We've made some changes to EPA.gov. If the information you are looking for is not here, you may be able to find it on the EPA Web Archive or the January 19, 2017 Web Snapshot.

Evaluating Developmental Neurotoxicity Hazard: Better than Before

Published October 25, 2017

The developing nervous system is particularly sensitive to environmental chemicals. Unfortunately, many chemicals currently found in everyday products have not been tested for their impacts on developing nervous systems of embryos, infants and children. This is because the standard animal guideline study costs approximately one million dollars for each chemical and takes two years to complete. As a result of slow and expensive testing, less than 1% of chemicals in the environment have been evaluated for their potential to cause developmental neurotoxicity— or the toxic impacts on a developing nervous system. Impacts to proper neural development at an early age can irreversibly compromise the normal development and capacity of the human brain. Without this critical data about chemicals, it is hard to fully understand how environmental chemical exposures may impact the normal development of the nervous system at a young age.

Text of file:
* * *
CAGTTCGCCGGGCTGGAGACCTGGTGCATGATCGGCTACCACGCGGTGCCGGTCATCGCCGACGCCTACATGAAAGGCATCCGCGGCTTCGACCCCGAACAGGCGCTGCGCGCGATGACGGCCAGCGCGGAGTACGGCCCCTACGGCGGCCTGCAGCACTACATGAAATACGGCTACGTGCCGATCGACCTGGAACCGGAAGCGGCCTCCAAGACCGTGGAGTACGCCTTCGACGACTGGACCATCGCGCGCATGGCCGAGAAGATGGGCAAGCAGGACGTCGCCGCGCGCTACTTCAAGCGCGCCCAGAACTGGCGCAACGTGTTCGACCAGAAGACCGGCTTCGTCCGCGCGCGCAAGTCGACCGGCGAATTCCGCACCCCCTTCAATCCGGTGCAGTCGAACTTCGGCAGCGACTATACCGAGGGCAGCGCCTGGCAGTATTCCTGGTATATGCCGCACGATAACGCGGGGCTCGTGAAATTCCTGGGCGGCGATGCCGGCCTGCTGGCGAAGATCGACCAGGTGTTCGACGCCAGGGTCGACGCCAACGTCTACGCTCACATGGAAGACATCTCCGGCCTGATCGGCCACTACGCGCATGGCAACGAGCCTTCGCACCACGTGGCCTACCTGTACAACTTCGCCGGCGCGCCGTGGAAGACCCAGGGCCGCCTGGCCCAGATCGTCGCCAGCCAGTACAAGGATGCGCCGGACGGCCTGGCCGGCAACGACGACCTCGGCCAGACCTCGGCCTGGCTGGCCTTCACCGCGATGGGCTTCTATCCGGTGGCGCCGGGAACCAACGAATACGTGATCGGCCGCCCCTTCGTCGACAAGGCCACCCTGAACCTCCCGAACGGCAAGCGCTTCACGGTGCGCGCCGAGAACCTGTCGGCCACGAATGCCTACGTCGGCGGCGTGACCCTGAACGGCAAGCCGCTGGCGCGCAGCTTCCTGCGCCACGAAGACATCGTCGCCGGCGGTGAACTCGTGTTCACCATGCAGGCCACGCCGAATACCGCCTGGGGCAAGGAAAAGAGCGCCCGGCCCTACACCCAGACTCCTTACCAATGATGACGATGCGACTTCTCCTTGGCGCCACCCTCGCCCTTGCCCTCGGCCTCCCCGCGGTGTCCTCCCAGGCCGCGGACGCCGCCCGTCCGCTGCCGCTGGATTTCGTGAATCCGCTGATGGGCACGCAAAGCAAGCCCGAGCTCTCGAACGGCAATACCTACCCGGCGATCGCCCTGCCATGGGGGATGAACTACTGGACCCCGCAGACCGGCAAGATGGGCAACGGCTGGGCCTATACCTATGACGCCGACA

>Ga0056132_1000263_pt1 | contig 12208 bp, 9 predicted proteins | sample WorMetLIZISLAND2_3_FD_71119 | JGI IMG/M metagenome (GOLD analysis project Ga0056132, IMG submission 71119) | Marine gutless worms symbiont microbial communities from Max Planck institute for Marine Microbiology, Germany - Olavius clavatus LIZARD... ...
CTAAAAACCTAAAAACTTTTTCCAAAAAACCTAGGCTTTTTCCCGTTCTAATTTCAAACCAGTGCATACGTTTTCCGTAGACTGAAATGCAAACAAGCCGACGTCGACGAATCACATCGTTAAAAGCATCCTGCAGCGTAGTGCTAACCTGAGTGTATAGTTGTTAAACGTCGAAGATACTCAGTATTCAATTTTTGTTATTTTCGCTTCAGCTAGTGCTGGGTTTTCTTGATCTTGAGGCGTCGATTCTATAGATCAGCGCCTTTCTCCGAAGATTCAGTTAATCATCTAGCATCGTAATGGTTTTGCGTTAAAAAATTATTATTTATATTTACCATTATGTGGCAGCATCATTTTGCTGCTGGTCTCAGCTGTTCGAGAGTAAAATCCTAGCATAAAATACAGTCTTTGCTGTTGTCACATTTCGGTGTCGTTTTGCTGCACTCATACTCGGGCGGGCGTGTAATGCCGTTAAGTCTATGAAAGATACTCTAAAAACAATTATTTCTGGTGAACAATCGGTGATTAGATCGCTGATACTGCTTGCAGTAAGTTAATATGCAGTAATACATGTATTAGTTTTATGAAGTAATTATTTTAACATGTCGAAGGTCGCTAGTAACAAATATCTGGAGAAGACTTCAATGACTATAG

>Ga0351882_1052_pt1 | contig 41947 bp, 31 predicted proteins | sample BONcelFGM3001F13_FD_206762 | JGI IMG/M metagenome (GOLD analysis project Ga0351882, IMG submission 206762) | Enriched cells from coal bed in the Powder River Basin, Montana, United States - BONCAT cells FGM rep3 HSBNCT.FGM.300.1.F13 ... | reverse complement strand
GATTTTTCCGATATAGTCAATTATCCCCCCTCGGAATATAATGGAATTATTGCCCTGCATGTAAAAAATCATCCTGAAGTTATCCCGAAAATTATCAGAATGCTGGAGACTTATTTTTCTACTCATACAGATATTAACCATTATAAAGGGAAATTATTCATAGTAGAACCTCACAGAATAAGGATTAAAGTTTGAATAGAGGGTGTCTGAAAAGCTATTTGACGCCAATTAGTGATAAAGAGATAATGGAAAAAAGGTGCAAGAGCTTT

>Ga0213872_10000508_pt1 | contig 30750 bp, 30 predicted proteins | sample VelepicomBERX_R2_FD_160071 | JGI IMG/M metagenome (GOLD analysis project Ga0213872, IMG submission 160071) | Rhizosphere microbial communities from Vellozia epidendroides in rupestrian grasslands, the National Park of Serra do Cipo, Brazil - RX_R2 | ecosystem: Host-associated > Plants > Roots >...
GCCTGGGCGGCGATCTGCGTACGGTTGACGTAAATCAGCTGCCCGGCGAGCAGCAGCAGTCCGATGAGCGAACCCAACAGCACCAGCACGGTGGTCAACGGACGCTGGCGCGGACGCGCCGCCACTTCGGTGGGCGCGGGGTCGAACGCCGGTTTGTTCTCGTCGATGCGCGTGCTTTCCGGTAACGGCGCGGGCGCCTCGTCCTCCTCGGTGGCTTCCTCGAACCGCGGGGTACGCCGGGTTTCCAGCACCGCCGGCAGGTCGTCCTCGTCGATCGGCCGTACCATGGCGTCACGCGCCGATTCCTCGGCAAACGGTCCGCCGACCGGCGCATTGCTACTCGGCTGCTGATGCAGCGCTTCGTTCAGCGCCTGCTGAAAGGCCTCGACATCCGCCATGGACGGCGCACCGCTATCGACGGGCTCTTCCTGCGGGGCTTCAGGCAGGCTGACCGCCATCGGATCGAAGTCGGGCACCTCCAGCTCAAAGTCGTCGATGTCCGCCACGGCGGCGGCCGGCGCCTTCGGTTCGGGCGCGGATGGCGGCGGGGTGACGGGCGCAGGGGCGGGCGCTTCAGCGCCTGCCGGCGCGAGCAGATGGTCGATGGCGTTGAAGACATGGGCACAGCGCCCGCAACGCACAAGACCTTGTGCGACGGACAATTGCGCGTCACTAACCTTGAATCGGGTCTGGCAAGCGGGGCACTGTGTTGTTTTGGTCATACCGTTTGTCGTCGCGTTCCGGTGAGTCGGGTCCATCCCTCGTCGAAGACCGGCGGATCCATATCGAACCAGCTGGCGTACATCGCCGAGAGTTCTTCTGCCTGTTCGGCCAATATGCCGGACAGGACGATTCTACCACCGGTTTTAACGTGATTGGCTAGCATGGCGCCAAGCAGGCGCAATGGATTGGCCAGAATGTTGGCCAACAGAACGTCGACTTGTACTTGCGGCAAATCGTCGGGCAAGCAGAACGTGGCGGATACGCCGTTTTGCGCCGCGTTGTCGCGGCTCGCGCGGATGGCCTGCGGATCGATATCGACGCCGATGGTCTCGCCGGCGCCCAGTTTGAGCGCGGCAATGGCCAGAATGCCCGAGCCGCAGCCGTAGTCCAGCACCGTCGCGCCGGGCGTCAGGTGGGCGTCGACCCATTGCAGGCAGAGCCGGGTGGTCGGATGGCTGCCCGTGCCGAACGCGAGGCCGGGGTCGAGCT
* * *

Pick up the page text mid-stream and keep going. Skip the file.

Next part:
EPA scientists are working to solve this problem by developing alternative methods to evaluate large numbers of chemicals for developmental neurotoxicity hazard. Researchers are growing neural networks in their laboratory – models that mimic cortical neuron development in humans- that will eventually be used screen thousands of chemicals that have not been evaluated for developmental neurotoxicity hazard through traditional test strategies. A paper was recently published that describes this alternative testing technology - called microelectrode array (MEA) - to the scientific community and provided methods on how it can be used to screen for neuroactive and neurotoxic chemicals. Researchers also used it to evaluate the effects of mixtures of insecticides from the same chemical family on neural activity to show dose-additive effects. Basically, researchers were looking to see whether mixtures of these insecticides have a greater impact on neural activity when combined versus individually. This will shed important light on the potential neurological impacts that chemical exposure to commercially-available, household chemicals can have on developing embryos, infants and children.